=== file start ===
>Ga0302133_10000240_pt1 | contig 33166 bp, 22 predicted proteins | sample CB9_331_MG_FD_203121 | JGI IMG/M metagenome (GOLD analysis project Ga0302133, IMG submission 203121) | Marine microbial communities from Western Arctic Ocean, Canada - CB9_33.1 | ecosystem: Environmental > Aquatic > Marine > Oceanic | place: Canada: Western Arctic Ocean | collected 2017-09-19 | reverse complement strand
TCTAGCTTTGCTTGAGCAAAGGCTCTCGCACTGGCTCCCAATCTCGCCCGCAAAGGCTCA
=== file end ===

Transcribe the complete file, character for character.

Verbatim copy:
>Ga0302133_10000240_pt1 | contig 33166 bp, 22 predicted proteins | sample CB9_331_MG_FD_203121 | JGI IMG/M metagenome (GOLD analysis project Ga0302133, IMG submission 203121) | Marine microbial communities from Western Arctic Ocean, Canada - CB9_33.1 | ecosystem: Environmental > Aquatic > Marine > Oceanic | place: Canada: Western Arctic Ocean | collected 2017-09-19 | reverse complement strand
TCTAGCTTTGCTTGAGCAAAGGCTCTCGCACTGGCTCCCAATCTCGCCCGCAAAGGCTCA